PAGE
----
The price of beef and pork will continue to climb this year, according to an agricultural economist at the University of Missouri.
Ron Plain says the supply of meat being produced in the United States is down due to the drought and high feed costs.
“That’s meant record costs of production on the farm for raising livestock and a lot of red ink and producers have responded by downsizing their herd somewhat and that means less meat,” Plain said.
The USDA predicts there will be 1.3% less red meat and poultry produced this year as compared to last year.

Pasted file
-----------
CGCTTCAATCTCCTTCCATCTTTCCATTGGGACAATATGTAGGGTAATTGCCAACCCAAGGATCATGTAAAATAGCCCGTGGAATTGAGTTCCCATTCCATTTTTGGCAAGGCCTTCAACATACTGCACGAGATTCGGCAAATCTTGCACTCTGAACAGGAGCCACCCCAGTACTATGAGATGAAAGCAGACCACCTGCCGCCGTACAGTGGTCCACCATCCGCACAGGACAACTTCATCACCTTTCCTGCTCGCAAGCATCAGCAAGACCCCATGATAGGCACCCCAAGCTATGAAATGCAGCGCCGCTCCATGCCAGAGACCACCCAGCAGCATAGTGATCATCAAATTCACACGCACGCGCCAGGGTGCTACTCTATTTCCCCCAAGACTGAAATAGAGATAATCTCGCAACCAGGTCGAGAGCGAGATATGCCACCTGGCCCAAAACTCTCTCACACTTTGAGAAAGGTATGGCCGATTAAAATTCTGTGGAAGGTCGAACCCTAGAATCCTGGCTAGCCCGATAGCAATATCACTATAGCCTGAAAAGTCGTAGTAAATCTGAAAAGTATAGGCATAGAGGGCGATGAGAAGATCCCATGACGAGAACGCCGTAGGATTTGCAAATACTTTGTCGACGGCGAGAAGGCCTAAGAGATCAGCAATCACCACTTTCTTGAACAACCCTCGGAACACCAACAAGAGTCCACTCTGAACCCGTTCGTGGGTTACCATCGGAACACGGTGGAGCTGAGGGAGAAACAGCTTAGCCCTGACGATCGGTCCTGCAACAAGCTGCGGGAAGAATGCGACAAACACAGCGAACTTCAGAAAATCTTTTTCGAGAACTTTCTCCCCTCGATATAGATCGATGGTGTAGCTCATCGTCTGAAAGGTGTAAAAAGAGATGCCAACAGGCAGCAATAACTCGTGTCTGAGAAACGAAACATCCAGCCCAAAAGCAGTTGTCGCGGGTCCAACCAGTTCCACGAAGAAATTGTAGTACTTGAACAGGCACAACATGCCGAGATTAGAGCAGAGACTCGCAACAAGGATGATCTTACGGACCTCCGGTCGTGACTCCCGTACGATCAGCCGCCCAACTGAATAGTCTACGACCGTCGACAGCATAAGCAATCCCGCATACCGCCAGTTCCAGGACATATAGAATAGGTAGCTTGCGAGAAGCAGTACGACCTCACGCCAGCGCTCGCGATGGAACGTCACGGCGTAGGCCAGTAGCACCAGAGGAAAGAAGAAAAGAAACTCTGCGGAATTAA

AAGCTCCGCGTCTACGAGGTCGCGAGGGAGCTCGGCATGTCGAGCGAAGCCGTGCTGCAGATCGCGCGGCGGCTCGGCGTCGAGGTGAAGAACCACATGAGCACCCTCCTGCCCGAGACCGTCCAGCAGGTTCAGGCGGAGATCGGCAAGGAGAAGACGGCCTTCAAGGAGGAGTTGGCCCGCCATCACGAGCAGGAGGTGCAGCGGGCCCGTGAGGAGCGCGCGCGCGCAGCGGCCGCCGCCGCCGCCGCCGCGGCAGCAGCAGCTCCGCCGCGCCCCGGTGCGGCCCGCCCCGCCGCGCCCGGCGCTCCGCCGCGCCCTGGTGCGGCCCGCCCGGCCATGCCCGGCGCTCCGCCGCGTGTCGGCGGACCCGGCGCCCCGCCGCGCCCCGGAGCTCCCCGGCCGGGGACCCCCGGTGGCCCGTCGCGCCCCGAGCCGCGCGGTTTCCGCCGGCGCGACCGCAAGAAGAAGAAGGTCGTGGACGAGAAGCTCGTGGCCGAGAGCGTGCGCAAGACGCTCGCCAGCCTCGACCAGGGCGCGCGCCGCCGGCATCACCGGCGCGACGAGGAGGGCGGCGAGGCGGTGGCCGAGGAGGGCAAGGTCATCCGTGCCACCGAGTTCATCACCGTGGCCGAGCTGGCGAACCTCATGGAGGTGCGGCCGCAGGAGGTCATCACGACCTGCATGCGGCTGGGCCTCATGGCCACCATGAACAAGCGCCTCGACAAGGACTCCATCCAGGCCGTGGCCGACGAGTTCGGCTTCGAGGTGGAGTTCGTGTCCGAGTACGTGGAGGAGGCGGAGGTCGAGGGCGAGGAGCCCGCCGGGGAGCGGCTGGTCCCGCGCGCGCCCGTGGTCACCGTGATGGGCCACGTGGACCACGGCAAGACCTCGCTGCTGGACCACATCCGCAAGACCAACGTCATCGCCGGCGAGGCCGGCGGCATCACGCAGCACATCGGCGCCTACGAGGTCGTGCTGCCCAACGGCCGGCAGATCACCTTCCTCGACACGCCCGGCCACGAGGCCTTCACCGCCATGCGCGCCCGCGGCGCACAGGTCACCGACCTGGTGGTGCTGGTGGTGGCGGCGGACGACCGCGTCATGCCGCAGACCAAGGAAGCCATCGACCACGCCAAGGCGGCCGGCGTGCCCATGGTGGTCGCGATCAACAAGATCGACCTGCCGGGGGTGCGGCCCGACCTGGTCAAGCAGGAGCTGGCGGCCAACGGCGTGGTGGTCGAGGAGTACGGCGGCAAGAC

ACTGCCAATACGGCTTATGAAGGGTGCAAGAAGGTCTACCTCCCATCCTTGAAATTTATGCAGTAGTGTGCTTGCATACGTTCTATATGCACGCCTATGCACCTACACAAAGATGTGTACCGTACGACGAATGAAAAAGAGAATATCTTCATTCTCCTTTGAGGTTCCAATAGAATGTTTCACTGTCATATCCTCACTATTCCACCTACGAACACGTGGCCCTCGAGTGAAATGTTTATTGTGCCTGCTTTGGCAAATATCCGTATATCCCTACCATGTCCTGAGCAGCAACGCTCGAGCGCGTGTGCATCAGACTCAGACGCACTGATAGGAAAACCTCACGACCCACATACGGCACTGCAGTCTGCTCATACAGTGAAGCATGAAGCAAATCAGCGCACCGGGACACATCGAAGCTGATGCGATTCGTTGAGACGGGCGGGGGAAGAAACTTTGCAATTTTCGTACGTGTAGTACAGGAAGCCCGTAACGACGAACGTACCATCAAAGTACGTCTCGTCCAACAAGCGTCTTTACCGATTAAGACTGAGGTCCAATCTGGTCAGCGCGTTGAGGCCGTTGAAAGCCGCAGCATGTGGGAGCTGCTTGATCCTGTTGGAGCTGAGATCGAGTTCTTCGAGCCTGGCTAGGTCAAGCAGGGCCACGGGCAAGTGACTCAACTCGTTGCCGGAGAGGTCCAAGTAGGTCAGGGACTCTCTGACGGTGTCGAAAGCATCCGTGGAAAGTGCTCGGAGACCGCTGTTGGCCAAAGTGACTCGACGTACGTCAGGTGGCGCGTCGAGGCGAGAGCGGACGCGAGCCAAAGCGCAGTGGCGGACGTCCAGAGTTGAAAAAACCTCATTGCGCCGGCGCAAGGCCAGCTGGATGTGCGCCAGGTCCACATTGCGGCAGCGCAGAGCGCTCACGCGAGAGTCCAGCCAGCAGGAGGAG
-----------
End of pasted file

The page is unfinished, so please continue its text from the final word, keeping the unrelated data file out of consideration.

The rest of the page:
The biggest drop is in beef production, which is down about 4%.
Plain says in the long run, a return to normal rain conditions will help bring down costs.
“In the short run, about the only thing that can really happen to help us out is international trade,” Plain said. “We could import more meat or perhaps export less. That would leave more on the U.S. market and help moderate the increase in meat prices.”
Plain says we can expect to pay about 4% more for pork and beef and about 3% more for chicken.